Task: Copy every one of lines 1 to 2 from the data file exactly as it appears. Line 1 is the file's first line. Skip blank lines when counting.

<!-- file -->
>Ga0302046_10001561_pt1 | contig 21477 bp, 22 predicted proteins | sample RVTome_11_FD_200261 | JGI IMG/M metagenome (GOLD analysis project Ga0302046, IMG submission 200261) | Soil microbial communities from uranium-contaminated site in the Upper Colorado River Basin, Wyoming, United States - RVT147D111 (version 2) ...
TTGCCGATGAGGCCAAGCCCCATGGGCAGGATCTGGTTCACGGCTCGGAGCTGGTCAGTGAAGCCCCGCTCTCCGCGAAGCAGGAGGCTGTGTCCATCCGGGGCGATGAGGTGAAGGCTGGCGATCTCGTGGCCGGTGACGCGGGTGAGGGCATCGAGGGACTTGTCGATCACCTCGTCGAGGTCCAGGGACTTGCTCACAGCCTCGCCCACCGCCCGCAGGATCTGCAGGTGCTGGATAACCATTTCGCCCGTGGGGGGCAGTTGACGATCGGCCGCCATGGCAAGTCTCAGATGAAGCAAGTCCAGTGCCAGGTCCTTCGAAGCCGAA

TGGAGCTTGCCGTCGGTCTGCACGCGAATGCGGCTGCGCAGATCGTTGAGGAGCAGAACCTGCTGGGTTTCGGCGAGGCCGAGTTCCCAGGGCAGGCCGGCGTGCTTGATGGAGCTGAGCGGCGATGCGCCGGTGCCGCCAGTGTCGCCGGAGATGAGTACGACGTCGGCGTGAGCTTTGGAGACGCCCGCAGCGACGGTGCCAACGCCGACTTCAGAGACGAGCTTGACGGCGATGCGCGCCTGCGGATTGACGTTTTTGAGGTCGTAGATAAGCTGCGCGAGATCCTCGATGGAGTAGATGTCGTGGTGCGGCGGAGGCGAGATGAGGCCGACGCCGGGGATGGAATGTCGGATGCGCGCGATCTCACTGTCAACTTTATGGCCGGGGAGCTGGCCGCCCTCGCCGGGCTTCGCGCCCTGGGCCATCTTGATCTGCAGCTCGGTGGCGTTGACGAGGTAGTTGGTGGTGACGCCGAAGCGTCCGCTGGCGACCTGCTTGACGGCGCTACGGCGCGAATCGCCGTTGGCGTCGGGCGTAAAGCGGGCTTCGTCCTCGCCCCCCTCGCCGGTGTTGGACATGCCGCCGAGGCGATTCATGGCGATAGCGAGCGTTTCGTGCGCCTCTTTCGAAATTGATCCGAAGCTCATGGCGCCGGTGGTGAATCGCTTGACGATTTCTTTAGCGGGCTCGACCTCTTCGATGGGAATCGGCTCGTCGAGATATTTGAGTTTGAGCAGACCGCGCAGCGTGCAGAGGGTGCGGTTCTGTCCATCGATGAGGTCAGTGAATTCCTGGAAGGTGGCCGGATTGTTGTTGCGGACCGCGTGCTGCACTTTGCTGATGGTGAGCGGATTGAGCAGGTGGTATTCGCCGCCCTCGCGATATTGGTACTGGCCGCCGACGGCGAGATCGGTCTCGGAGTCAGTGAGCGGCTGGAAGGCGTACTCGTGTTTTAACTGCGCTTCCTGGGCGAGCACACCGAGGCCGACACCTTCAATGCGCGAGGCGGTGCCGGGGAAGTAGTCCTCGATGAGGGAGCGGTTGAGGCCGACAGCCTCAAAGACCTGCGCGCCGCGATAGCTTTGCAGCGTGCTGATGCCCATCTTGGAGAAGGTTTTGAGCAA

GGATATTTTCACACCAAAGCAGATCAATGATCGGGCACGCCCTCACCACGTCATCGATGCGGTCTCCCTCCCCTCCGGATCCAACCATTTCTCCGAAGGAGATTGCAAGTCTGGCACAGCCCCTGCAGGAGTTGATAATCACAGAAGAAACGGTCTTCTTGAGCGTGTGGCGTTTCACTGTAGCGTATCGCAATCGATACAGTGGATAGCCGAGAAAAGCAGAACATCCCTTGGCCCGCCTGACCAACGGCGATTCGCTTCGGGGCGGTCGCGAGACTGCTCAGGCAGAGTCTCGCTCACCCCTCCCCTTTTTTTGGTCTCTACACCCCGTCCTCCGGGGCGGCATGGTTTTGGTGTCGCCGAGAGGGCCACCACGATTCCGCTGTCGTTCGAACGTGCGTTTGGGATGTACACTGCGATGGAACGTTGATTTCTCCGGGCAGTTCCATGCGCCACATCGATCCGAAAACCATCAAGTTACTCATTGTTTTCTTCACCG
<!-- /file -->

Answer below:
>Ga0302046_10001561_pt1 | contig 21477 bp, 22 predicted proteins | sample RVTome_11_FD_200261 | JGI IMG/M metagenome (GOLD analysis project Ga0302046, IMG submission 200261) | Soil microbial communities from uranium-contaminated site in the Upper Colorado River Basin, Wyoming, United States - RVT147D111 (version 2) ...
TTGCCGATGAGGCCAAGCCCCATGGGCAGGATCTGGTTCACGGCTCGGAGCTGGTCAGTGAAGCCCCGCTCTCCGCGAAGCAGGAGGCTGTGTCCATCCGGGGCGATGAGGTGAAGGCTGGCGATCTCGTGGCCGGTGACGCGGGTGAGGGCATCGAGGGACTTGTCGATCACCTCGTCGAGGTCCAGGGACTTGCTCACAGCCTCGCCCACCGCCCGCAGGATCTGCAGGTGCTGGATAACCATTTCGCCCGTGGGGGGCAGTTGACGATCGGCCGCCATGGCAAGTCTCAGATGAAGCAAGTCCAGTGCCAGGTCCTTCGAAGCCGAA